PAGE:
Chal Chitra literally roof painting, a kind of folk art on circular or vaulted canvas behind the statues of Hindu deities. There is a long tradition in Bengal of placing a circular canvas of mat, cloth or paper bedecked with picturesque paintings of celestial scenes above the idols of gods and goddesses. This is particularly true for the image of goddess Durga. This traditional art not only enhances the appearance of the Durga image, but also develops some aesthetic value.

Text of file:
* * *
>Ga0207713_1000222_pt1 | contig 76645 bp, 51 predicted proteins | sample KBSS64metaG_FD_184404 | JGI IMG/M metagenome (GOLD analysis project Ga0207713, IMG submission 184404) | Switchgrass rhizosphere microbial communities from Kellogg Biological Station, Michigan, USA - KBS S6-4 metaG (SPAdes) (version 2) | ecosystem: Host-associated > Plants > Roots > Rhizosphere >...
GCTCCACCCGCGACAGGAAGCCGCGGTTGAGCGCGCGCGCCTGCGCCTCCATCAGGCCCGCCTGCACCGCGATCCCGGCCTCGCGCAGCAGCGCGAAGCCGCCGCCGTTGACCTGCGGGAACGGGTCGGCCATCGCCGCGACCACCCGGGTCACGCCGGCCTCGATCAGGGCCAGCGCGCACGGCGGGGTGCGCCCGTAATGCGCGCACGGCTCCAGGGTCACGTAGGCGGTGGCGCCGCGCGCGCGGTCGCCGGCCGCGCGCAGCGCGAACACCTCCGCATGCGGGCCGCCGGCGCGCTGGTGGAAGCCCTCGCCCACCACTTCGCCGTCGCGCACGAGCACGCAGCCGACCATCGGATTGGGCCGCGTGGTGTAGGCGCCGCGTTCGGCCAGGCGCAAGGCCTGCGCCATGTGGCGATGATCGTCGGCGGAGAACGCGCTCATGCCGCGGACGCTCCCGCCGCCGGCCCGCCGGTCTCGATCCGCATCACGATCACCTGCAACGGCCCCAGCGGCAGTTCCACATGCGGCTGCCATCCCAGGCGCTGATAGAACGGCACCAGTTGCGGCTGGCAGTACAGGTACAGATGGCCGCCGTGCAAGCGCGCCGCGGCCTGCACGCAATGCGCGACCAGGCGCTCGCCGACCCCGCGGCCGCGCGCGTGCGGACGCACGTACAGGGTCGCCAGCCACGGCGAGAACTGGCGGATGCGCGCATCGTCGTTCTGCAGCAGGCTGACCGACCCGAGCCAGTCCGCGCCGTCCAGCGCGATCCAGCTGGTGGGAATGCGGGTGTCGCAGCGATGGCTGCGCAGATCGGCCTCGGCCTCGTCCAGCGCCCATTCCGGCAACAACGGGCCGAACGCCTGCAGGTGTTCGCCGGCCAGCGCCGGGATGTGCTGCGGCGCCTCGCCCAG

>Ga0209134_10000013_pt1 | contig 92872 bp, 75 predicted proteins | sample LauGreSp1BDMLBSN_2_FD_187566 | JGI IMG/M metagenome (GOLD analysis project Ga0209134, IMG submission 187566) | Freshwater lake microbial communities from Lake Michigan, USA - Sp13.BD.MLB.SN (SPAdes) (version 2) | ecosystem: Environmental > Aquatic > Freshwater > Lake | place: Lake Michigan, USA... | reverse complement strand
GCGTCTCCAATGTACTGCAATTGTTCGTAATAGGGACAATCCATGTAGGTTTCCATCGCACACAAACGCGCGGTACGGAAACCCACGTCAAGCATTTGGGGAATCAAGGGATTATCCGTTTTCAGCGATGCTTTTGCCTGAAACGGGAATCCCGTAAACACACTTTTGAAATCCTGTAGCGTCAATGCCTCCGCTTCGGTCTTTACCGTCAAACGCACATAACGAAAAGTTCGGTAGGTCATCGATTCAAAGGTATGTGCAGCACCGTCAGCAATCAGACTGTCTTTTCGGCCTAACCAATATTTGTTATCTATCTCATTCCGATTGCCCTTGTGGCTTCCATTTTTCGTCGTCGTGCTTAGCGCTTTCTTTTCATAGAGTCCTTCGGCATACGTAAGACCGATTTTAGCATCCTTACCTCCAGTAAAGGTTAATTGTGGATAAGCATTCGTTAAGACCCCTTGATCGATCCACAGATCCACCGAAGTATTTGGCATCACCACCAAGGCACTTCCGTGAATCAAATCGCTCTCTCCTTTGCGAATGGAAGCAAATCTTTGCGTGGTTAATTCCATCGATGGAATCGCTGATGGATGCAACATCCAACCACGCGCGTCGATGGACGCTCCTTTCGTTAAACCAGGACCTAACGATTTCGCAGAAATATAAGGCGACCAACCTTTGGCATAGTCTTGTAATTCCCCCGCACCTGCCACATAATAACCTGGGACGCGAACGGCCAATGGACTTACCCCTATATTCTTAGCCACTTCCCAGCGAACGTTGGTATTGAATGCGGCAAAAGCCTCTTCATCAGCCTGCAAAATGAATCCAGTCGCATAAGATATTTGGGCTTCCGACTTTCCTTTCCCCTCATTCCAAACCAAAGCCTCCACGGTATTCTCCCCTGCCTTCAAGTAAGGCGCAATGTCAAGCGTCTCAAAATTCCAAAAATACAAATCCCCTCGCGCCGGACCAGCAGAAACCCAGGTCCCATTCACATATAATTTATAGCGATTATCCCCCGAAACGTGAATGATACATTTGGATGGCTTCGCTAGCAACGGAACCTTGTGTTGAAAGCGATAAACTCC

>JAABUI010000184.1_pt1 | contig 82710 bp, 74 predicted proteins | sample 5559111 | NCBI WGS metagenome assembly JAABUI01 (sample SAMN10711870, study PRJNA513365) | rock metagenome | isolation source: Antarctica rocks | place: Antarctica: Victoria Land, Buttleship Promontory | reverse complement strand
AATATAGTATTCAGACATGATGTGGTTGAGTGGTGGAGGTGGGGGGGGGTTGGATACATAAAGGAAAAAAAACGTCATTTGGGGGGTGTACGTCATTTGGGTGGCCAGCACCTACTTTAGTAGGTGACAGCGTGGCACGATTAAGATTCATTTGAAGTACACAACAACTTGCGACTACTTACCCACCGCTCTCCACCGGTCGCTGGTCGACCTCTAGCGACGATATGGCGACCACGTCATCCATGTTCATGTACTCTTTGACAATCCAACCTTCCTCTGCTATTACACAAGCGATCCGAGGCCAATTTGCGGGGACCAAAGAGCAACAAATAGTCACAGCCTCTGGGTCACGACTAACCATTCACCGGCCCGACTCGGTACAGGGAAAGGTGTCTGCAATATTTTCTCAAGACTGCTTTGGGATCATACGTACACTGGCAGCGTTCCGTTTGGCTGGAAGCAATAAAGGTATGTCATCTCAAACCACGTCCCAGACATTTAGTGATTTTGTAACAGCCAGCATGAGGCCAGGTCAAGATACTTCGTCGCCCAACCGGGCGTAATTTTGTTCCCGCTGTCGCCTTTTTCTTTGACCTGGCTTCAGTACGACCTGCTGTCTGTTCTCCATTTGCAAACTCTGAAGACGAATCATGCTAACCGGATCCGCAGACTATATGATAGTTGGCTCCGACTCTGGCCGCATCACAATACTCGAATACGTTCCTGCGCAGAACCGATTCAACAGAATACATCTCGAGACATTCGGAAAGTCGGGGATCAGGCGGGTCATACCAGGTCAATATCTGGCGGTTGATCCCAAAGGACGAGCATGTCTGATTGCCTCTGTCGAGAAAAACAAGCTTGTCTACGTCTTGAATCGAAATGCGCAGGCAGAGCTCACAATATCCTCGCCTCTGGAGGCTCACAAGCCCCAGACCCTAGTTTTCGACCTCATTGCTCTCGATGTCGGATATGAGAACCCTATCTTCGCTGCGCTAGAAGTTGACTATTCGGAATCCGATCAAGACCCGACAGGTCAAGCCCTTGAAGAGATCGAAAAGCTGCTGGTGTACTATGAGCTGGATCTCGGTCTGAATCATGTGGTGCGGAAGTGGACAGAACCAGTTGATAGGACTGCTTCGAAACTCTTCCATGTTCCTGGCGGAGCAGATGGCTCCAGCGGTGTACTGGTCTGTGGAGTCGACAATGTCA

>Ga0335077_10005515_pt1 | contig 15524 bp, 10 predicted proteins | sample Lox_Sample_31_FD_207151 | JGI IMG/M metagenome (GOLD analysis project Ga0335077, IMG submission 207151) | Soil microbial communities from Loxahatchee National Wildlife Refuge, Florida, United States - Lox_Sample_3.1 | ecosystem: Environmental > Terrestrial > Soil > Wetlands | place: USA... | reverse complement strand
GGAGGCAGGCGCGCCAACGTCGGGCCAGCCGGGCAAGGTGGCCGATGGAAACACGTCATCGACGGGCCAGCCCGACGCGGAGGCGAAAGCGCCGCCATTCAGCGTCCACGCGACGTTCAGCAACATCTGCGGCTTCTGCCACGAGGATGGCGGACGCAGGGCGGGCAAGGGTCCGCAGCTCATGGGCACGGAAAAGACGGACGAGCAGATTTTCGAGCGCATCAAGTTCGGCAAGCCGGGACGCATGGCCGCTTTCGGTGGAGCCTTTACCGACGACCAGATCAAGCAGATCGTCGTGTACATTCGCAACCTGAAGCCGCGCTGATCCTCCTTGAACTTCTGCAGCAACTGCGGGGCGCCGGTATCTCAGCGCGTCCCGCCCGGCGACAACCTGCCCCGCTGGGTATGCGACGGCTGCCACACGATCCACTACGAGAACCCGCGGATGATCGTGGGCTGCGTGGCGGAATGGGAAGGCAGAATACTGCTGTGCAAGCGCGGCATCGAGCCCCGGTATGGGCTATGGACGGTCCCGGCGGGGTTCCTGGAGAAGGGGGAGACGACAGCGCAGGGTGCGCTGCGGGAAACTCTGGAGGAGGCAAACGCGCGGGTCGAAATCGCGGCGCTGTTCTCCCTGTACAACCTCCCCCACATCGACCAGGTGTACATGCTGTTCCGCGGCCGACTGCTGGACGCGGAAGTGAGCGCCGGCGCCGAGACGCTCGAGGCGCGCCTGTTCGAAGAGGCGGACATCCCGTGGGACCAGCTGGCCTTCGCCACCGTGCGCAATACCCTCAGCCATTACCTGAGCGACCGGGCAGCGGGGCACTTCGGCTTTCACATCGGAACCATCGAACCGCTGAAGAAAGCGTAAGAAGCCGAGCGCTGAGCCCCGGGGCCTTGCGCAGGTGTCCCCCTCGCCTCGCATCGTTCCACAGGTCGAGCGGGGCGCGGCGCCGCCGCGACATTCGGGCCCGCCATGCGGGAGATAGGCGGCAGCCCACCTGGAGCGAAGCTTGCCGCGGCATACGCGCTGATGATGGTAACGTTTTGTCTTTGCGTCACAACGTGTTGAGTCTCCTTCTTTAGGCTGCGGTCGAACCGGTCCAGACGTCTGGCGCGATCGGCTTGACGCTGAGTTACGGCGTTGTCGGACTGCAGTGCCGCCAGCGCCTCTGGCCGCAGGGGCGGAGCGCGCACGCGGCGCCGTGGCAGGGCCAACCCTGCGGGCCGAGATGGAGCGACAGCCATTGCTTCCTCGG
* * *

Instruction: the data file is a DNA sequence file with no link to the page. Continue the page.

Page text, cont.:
In order to make a chal chitra, the base is prepared by pasting paper on cloth coated with clay. This base is then painted white. Various figures and scenes from myths and legends are drawn on the whitened canvas. Popular themes include Lord shiva and his followers, scenes of wars between the gods and the demons (asuras), the goddess Durga slaying the demon, the scene of the coronation of ramachandra, images of Kali, radha, and krishna. The image of Mahadeva or Shiva is found at the centre of all ancient chal chitra. The image of Durga surrounded by her sons and daughters suggests the warmth of Bengali family life. Besides being used for Durga images, chal chitra is also seen behind the statue of the goddesses Jagaddhatri and Basanti (worshipped and celebrated in the vernal season). [Shila Basak]